Yoga for CrossFit - Backbends & Deadlifts

You’ll likely know the locust pose (salabhasana) as ‘superman’ as part of your warm-up, arch to hollow for example. Did you know that this pose is also a brilliant way to build strength in the back with a view to preparing the body for the deadlift, one of the fundamental lifts of CrossFit?

At first glance, the pose looks quite simple, but don’t be fooled – correct alignment and muscular engagement are key, and this takes practice. Locust pose opens the chest, shoulders and neck while also working the abs and promoting mobility in the lumbar spine, the lower back.

Image courtesy of

Image courtesy of

Now, back to the deadlift – in this lift, the hips extend under load while maintaining the integrity of the spine. To achieve this, the spinal erectors and the quadratus lumborum (among others) have to get to work. To perform this movement safely, the curve of the lumbar spine needs to be maintained. Failure to do so is a common reason for injury resulting from incorrectly performed deadlifts.

In the locust pose, we practice the action of lifting the upper back without creating strain in the lower back, which will help lengthen and strengthen the muscles involved in this movement and also improve your awareness of targeted muscular engagement in these areas. There are a number of variations to the locust pose, including some that will help promote overhead mobility – something most of us struggle with! My Yoga for Sports classes are suitable for all levels, complete beginners welcome. Check my schedule for class times and locations, see ya on the mat!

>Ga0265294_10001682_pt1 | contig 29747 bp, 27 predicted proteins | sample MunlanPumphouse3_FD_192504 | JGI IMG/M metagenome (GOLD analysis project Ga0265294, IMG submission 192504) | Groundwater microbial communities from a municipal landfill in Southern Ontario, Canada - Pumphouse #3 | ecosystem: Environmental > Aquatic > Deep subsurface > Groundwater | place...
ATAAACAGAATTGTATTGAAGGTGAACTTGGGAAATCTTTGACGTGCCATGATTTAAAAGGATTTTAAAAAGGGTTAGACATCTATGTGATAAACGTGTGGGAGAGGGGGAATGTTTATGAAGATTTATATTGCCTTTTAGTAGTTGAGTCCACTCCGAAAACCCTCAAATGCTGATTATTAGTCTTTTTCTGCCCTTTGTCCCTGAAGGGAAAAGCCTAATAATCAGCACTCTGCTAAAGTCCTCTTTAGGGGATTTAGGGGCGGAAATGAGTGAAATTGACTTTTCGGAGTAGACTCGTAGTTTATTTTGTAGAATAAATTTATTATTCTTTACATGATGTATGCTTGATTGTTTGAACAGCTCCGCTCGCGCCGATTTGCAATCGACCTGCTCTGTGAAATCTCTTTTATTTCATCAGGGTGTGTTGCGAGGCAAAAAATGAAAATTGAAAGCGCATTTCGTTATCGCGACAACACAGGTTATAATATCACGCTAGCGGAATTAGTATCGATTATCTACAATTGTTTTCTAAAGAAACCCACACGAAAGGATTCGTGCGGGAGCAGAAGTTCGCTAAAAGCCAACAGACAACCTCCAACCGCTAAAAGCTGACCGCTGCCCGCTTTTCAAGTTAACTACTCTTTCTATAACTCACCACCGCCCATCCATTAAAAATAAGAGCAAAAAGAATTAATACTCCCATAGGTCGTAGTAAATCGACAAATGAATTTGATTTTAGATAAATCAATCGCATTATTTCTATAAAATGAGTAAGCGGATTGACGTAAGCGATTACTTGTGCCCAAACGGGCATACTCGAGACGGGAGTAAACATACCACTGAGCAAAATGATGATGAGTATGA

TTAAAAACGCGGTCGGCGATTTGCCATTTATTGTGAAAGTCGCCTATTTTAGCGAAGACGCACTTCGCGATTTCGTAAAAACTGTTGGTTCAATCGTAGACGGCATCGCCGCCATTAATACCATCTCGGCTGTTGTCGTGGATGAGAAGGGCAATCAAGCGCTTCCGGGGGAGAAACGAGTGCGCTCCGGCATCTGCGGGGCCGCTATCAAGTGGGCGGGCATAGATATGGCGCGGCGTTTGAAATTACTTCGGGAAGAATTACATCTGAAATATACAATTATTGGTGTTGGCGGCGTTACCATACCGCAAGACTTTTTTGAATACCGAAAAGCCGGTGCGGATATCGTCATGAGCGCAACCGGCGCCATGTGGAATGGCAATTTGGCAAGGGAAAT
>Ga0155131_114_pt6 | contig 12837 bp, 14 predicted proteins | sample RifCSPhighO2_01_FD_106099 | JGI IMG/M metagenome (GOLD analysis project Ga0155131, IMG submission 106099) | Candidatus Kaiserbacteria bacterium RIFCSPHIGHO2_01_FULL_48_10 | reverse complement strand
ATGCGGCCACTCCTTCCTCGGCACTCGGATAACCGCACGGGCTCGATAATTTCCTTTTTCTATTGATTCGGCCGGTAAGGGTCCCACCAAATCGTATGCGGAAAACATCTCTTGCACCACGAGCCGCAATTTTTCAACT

Locust or Superman? You decide!

Locust or Superman? You decide!

Arm Balances or the Art of Flight

Arm balances are an excellent - and ninja - way to build strength in the arms and wrists, but also to improve your proprioception and fine motor skills.

To allow us humans to walk upright and support much of our weight on our two legs, the hip joints are designed to be robust and stable. The shoulder on the other hand is extremely mobile, and therefore requires support from the surrounding soft tissues – muscles, tendons and ligaments.

Because the joint is so unstable, shoulders are prone to pain and injury. This needs to be considered when practising any arm balance, as it’s easy to just collapse into the pose, without considering the necessity of having to lift up through the midline.  Abdominal strength is required in order to stabilise the torso and allow the pelvis and legs to come off the ground to achieve this type of posture. In other words, you’re equally going to have to work those abs in order to take flight.

Crow Pose

Muscles are strengthened in the range of motion in which you work them, so it's good to mix things up and move in different ways to create new movement patterns. Don't get hung up on the end result - focus on the progressions (kramas) along the way and take them as stepping stones paving the way towards where you want to get to. In other words, they're huge achievements in their own right. Never skip the basics!!!